Since 2016, Calzedonia, the Italian fashion group that has more than 4,800 stores worldwide, has been trying to conquer the U.S. retail scene, as well, pandemic be damned. When the pandemic hit in March, Calzedonia had 43 stores across the U.S. Since, that number has jumped to 49.
The bulk of Calzedonia’s new stores are in California, but two of the six are in Florida. All of the new stores are for the Calzedonia brand, which sells women’s legwear and swimwear, and Intimissimi, which sells lingerie. The Florida stores opened in May and August, and the four California stores opened in October.
California is where Antonio Simonato, US country manager and vp of Calzedonia USA, said he wants to focus Calzedonia’s growth, for now, guided by the fact that it’s the best performing state in online sales for the company. Meanwhile, he said, its six Manhattan stores have seen the biggest drops in foot traffic and revenue since March, though he declined to give specific numbers. He did say that Calzedonia won’t be closing any stores permanently, even the less profitable ones.
At a time when much of retail is moving away from brick-and-mortar stores in favor of e-commerce, Calzedonia is among the exceptions. Simonato said he still believes that brick-and-mortar is important, especially for Calzedonia, which has always done far more of its business through physical retail than online. U.S. online sales this year will make up 41% of revenue, even though stores were closed for several months. Simonato said last year online sales were 23% of the brand’s revenue.
Calzedonia doesn’t disclose its revenue by country, but sales outside of Italy made up 56% of its income last year. Simonato said its presence in the U.S. is still relatively nascent compared to other markets like Asia and Italy.
“The U.S. is a huge country, and Florida is very different from New York,” Simonato said. “So the online store is very valuable to us. It tells us who our customers are and what they want to buy. We can see there’s a lot of e-commerce business here or there, so that helps us plan where to deploy physical resources [like stores and distribution centers.]”
The new stores are mostly smaller formats of around 1,400 square feet, which is typical for many of Calzedonia’s locations in Europe. Simonato said the company attempted a new strategy with the latest batch of stores, splitting them between two of the company’s brands: Calzedonia and intimates brand Intimissimi. The stores share an entrance and square footage. The two brands share a similar young, affluent customer, so the idea is to cross-promote one brand to existing customers of the other.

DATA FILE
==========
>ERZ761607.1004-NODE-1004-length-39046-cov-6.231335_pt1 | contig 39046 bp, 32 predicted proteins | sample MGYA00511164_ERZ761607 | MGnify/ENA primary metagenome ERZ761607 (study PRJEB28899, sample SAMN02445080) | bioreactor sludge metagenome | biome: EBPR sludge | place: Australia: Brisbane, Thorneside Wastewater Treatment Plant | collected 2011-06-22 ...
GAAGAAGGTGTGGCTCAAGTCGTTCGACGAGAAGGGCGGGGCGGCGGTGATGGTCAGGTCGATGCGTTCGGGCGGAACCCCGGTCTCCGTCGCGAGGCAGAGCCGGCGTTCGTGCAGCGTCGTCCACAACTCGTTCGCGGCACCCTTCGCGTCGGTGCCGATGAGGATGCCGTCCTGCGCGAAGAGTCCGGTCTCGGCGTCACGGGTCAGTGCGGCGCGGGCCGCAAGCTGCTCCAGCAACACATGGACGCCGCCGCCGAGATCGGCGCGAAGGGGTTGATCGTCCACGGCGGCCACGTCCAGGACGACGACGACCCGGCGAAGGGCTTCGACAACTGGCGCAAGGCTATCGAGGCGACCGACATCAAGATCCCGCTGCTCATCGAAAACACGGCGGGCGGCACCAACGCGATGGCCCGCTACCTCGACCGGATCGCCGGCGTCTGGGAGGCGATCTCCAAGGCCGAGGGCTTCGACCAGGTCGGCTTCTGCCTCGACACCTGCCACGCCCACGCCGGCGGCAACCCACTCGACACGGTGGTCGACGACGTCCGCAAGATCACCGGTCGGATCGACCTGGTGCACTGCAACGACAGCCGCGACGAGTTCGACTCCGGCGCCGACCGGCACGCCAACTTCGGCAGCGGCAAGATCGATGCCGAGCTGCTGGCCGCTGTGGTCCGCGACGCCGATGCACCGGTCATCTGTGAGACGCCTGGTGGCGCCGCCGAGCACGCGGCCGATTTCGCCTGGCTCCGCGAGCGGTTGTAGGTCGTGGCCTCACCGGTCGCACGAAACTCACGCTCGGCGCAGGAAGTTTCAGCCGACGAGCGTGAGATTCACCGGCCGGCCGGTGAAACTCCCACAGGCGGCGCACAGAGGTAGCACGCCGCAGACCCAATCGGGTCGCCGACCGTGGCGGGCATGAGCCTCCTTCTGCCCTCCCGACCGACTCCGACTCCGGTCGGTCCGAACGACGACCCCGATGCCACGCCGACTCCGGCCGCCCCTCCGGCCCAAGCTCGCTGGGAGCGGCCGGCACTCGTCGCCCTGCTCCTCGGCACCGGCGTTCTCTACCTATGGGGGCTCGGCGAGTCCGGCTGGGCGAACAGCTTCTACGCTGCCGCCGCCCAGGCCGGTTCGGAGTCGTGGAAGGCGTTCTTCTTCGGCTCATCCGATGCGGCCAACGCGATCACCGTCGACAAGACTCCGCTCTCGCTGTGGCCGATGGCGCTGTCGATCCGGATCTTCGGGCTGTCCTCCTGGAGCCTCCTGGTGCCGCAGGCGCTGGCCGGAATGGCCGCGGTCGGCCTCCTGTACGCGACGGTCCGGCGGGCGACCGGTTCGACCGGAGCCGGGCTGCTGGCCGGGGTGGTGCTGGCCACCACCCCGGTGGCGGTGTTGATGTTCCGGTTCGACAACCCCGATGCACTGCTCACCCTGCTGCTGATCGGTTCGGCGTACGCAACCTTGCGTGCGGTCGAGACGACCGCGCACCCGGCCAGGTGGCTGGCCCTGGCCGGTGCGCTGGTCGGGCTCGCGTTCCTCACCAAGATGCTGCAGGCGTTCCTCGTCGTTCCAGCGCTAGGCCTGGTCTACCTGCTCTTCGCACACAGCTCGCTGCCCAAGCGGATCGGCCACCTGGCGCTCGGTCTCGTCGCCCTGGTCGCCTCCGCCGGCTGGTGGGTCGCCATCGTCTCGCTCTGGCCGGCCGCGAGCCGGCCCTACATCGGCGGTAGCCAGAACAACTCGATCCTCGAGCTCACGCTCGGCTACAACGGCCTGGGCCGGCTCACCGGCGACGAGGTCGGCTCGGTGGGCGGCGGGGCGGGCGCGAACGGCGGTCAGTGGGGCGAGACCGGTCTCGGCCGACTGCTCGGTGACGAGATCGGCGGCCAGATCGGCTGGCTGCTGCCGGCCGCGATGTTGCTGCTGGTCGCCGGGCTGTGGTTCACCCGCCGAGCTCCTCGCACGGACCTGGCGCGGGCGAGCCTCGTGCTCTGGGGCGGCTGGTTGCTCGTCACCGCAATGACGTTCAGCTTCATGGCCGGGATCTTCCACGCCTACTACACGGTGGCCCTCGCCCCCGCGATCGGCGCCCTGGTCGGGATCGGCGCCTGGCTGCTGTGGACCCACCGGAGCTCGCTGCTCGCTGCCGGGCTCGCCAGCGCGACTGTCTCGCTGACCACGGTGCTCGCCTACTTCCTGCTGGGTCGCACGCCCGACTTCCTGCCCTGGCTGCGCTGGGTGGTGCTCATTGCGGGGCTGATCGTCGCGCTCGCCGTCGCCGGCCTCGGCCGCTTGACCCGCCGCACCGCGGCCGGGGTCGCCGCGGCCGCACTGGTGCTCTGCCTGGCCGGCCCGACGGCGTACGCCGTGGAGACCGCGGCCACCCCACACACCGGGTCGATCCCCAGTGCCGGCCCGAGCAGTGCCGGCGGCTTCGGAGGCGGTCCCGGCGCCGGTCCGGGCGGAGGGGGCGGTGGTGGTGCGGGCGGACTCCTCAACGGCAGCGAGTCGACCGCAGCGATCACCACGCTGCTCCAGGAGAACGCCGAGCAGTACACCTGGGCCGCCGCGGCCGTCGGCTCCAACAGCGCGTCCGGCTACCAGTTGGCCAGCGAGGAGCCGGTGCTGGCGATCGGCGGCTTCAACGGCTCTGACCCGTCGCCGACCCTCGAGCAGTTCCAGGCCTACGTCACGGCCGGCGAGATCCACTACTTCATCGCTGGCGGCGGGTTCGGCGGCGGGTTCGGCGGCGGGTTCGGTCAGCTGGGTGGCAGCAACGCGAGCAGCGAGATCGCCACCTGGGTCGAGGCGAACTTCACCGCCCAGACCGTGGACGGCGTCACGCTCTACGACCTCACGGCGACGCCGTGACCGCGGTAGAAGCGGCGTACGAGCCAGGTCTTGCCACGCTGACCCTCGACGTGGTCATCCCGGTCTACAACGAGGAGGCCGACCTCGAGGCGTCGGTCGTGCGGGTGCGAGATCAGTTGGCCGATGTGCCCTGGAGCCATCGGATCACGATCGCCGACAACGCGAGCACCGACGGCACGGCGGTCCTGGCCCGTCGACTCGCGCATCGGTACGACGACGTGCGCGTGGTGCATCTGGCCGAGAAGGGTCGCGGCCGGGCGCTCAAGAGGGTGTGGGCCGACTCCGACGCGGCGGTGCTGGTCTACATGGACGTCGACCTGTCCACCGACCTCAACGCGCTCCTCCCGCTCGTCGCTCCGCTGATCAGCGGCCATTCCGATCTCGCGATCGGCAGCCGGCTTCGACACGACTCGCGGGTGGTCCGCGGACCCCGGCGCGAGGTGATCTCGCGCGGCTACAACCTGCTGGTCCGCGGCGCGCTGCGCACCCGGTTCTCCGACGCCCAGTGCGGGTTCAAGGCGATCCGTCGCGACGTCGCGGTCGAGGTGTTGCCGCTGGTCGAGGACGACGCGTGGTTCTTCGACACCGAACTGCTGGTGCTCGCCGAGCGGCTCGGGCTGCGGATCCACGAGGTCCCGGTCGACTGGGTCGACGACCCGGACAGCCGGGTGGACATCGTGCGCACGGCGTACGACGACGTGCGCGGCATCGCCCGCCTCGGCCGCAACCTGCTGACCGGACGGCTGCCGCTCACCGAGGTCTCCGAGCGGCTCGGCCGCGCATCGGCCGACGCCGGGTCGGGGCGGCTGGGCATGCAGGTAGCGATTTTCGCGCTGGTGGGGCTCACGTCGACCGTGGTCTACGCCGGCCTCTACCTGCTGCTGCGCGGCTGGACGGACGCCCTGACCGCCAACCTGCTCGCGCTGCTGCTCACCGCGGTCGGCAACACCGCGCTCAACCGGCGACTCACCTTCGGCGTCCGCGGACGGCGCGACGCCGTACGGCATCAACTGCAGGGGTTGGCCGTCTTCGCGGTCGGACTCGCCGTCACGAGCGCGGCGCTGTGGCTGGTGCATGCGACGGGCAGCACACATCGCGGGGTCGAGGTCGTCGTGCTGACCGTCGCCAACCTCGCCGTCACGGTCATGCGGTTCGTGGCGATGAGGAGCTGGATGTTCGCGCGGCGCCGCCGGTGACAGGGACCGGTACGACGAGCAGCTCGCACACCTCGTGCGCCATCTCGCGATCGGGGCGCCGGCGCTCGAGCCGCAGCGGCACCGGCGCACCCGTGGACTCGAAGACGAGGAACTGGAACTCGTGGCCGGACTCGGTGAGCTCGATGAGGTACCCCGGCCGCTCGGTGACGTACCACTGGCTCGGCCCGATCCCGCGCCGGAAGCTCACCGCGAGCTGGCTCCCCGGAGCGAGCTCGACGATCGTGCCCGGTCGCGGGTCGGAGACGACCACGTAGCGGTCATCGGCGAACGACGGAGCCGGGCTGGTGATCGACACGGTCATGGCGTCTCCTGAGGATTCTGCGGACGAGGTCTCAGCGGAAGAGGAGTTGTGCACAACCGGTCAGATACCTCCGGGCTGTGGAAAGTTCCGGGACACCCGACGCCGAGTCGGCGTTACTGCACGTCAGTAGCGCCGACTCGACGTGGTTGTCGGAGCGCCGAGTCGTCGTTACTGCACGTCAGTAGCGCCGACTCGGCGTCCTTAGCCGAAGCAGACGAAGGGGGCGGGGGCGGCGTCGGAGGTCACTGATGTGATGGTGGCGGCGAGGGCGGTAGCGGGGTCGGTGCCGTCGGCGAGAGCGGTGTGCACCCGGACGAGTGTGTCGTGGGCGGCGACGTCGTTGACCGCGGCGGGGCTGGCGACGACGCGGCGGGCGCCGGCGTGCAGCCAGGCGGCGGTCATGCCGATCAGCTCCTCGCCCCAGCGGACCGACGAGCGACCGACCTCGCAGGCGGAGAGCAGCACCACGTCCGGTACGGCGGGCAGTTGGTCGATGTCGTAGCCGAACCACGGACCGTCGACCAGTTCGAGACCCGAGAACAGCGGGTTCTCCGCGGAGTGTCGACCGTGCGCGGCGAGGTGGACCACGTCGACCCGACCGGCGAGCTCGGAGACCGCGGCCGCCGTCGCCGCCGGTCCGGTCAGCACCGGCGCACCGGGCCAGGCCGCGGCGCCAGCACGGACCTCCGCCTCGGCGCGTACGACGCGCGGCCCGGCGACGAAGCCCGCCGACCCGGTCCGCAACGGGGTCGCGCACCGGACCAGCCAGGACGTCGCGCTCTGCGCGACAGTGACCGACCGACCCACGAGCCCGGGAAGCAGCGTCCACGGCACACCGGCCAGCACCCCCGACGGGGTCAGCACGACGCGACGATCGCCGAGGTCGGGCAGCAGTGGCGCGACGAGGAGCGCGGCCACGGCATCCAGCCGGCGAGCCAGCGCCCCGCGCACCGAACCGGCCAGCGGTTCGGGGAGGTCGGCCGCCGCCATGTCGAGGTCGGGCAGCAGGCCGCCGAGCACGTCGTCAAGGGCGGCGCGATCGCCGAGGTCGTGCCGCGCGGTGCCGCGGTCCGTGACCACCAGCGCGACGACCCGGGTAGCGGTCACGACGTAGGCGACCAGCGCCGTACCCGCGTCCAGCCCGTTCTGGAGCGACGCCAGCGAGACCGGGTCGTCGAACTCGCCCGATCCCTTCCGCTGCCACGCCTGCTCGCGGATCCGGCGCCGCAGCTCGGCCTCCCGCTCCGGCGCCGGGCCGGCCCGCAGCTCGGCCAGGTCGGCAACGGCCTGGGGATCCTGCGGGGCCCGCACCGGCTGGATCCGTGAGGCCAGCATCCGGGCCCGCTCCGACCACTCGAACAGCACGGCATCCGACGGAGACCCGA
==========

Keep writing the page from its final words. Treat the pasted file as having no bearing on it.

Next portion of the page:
The one hitch in Calzedonia’s retail plan has been its west coast flagship store, which it planned to open this year but abandoned the plan after stores closed down. Simonato said he didn’t want to commit to a single large investment like a flagship store until things settled down. Now the company plans to open the store early next year, likely in the Los Angeles area, though he is still in discussion with landlords to find the best spot.
The U.S. has been an area of ambition for the company for just over a year, and its expansion to the states has already helped boost the company’s revenue. In 2019, Calzedonia’s total revenue grew to more than $2.6 billion, boosted significantly by the 188 stores opened in countries outside of Europe that year, according to an early 2020 earnings report.
But that growth in the U.S. does have one big limitation. Currently, all online orders are fulfilled from distribution centers in Europe, with no logistical hubs in the U.S. Simonato said the company hopes to remedy that in the next six months.
Shelly Socol, co-founder and president of e-commerce agency One Rockwell, said that since so many consumers are moving toward e-commerce, which is where the majority of growth for DTC brands has come from in the last few months, brands need to be even more cautious about where they place their stores to maximize their return on investment.
“Brands are going to have to be very strategic with retail when it comes to regional placement and size of stores they decide to keep or open,” Socol said.
Simonato said he’s confident that the brand can keep expanding in the U.S. due to the strength of its business around the world. Its U.S. sales have been slow compared to other markets, Simonato said, while its sales in parts of Asia and Europe have picked up significantly. The revenue accrued there and in growing online sales around the world, along with the aforementioned $2.6 billion in cash the company had at the beginning of the year, is helping it continue to expand now.
“The biggest challenge around opening stores right now is actually around timing,” Simonato said. “Everything is slower and it takes longer to build stores, to get plans approved. We used to be able to get a store up and running in three weeks. But we have an HQ here in the states now, and we still want to keep growing here. It’s been one of our big ambitions for the last four years and remains so for the future.”